Leiden Parasite Glycobiology 

Research aim

The overall aim of the research is to develop intervention tools and strategies against parasitic infections and inflammatory diseases using glycobiological approaches. 

Host-Parasite Glycobiology

A main cross-cutting research line in the Department of Parasitology aims to understand the key roles that glycans plays in host-pathogen interactions, with a special interest in schistosomiasis and other parasitic helminth infections.

All organisms - host or pathogen - express carbohydrate chains (glycans) on glycoproteins and glycolipids on the cell surface and in secretions. This glycosylation is highly diverse and dynamic. In the context of host-pathogen interaction many pathogen-derived glycans are antigenic, giving rise to antibodies and triggering innate and adaptive cellular immune responses. Parasitic helminth express a variety of immunogenic glycans that are crucial to establishing or maintaining infection of the host by the mediating or modulating immunity.  These properties are an ideal basis for glycans to be explored and exploited for the development of vaccines, immuno-therapeutics and diagnostics.

The main glycobiology research themes & technologies are:

  • The use of glycomics approaches based on mass spectrometry and glycan-microarrays for the identification of helminth glycan targets for diagnostics and vaccines
  • Structure-function studies of native and recombinant helminth glycoproteins as immunomodulators
  • Functional analysis of schistosome glycosylation in vitro and in vivo using chemical and genetic tools.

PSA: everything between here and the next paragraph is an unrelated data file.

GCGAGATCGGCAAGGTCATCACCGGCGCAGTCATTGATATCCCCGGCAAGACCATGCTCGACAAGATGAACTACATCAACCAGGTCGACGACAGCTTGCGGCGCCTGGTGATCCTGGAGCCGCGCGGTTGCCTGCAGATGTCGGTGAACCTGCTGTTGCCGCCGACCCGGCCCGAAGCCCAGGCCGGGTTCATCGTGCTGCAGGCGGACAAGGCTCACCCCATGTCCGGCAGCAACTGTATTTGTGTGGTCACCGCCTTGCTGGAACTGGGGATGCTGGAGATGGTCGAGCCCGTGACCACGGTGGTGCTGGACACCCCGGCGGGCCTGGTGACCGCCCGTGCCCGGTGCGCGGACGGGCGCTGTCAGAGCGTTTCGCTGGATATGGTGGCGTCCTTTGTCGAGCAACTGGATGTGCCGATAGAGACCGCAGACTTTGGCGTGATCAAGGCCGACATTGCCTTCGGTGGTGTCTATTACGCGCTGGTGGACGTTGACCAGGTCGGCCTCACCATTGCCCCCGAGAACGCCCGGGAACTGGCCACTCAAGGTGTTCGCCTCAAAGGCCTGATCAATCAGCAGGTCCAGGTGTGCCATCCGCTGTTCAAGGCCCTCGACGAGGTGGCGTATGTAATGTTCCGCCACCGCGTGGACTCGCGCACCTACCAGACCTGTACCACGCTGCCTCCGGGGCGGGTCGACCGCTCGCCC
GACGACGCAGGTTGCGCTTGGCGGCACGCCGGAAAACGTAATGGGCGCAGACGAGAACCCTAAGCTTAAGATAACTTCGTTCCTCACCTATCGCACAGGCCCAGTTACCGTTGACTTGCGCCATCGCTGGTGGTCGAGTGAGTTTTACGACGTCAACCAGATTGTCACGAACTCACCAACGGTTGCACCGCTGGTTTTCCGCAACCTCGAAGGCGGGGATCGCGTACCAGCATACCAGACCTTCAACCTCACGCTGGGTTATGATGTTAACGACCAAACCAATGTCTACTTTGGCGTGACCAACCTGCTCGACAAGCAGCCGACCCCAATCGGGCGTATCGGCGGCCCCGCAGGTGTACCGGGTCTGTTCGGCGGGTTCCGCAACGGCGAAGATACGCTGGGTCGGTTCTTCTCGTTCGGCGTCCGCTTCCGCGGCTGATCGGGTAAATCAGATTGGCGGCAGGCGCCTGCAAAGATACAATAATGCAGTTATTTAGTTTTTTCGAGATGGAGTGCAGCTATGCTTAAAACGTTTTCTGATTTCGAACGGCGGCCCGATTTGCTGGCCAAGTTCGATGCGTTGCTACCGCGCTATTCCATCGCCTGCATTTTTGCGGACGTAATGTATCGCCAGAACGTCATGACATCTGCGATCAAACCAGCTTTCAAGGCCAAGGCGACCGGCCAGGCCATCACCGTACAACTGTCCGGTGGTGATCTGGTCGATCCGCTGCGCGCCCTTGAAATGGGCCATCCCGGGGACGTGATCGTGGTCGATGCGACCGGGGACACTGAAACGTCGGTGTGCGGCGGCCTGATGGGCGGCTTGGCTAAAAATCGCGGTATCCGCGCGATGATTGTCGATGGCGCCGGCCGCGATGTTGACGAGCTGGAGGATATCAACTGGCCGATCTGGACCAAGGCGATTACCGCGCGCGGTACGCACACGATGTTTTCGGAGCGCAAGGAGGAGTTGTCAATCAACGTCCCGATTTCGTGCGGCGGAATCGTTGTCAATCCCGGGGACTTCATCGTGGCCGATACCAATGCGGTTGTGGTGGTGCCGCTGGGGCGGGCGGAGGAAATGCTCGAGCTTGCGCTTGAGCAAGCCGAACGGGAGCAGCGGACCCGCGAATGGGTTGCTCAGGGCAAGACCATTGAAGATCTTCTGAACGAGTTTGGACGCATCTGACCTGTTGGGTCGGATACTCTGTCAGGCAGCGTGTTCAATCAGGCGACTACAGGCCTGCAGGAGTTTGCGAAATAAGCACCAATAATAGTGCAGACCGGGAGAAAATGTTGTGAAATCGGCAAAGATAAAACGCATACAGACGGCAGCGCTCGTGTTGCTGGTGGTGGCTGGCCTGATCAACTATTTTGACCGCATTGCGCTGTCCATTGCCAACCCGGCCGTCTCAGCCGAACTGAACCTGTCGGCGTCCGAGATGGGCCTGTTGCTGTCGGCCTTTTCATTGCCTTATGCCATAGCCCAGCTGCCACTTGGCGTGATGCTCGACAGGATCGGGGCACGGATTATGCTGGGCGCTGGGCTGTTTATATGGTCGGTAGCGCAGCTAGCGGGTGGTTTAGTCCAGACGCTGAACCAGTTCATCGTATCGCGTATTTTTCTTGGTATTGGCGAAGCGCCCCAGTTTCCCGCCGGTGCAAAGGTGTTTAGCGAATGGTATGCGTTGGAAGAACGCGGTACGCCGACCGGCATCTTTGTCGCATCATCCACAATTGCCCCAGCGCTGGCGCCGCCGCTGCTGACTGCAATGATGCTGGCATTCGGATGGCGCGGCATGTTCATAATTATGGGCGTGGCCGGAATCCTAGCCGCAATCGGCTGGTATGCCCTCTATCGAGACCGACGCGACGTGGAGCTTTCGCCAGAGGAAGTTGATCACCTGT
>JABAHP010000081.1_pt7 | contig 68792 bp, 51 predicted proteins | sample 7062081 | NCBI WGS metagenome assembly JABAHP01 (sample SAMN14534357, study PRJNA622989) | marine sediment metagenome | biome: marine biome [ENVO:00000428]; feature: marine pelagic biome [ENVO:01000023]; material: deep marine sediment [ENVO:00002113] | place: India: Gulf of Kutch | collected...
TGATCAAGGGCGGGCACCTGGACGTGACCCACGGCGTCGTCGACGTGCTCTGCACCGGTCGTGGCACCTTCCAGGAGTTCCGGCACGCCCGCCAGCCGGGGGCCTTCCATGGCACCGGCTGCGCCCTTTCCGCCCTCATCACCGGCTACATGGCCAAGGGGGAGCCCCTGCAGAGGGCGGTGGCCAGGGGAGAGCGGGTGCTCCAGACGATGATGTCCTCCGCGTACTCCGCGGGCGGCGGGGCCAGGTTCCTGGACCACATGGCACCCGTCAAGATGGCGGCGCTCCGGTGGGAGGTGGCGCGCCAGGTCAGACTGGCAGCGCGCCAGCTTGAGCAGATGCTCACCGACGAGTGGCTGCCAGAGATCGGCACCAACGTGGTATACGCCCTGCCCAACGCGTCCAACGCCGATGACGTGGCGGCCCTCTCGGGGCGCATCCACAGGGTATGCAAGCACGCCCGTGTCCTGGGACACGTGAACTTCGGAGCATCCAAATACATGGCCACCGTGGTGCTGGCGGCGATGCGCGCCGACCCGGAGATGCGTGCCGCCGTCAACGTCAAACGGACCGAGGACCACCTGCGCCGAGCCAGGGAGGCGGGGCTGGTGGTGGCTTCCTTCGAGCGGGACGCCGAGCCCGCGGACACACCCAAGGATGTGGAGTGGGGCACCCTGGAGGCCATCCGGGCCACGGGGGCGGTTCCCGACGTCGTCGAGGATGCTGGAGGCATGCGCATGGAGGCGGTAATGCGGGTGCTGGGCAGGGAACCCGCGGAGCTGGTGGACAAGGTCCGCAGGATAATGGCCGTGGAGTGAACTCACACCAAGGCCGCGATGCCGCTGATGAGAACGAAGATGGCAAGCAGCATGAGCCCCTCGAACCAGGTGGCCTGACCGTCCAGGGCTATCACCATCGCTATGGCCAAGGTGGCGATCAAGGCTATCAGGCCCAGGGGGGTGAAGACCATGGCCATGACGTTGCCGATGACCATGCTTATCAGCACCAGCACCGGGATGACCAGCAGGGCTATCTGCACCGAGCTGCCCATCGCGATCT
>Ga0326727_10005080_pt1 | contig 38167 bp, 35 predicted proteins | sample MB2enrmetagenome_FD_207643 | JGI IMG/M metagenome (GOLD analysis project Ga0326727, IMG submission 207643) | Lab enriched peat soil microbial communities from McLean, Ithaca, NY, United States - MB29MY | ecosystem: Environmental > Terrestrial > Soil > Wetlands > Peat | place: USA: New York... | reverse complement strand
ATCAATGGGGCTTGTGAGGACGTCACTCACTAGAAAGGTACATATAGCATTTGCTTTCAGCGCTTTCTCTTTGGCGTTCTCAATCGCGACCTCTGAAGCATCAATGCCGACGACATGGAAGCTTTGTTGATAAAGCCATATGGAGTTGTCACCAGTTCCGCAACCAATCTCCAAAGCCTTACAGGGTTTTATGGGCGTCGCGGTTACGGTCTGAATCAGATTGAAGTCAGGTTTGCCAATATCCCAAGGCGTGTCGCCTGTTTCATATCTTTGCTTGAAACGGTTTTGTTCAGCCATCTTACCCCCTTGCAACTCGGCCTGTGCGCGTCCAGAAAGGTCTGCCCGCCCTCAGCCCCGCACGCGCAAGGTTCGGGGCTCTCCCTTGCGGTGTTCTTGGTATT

Glycomics approaches for the identification of glycan targets

Applying state-of-the-art glycomics technologies including mass spectrometry and glycan microarrays constructed of native or synthetic glycan antigens we study in detail the glycosylation of schistosomes and other medical or socioeconomically important helminths. By screening antibodies in sera from endemic populations, from infected animals, or from our controlled human infection studies, we identify antigens that are subsequently explored as diagnostic targets or as glycan-based vaccines in rodent models. 

Structure-function studies of immunomodulatory helminth glycoproteins 

Helminths are masters in modulating the immune response of their host in order to establish long term survival. The immunoregulatory responses that helminths induce have beneficial effects on the development of allergic disorders and type 2 diabetes. At the molecular level, glycobiological mechanisms play key roles in helminth-induced immunomodulation. In cross-disciplinary studies in we identify glycans and glycoconjugates that trigger immunomodulatory mechanisms in in vitro and in vivo models of immunomodulation and immunometabolism. Detailed structure-function studies are supported by using libraries of purified native, (semi-)synthetic and biotechnologically engineered glycoconjugates. These studies in addition contribute to our schistosomiasis and soil-transmitted helminth vaccine development research.

Functional analysis of schistosome glycosylation in vitro and in vivo using chemical and genetic tools

The availability and exploration of genetic and chemical tools to modify and manipulate glycosylation in schistosomes is crucial to be able to conduct functional studies of schistosome glycosylation in the context of the live parasite and parasitic infections. Such studies will allow to establish for instance which specific glycan motifs are critical for successful infection, and which glycan motifs trigger immunopathological responses.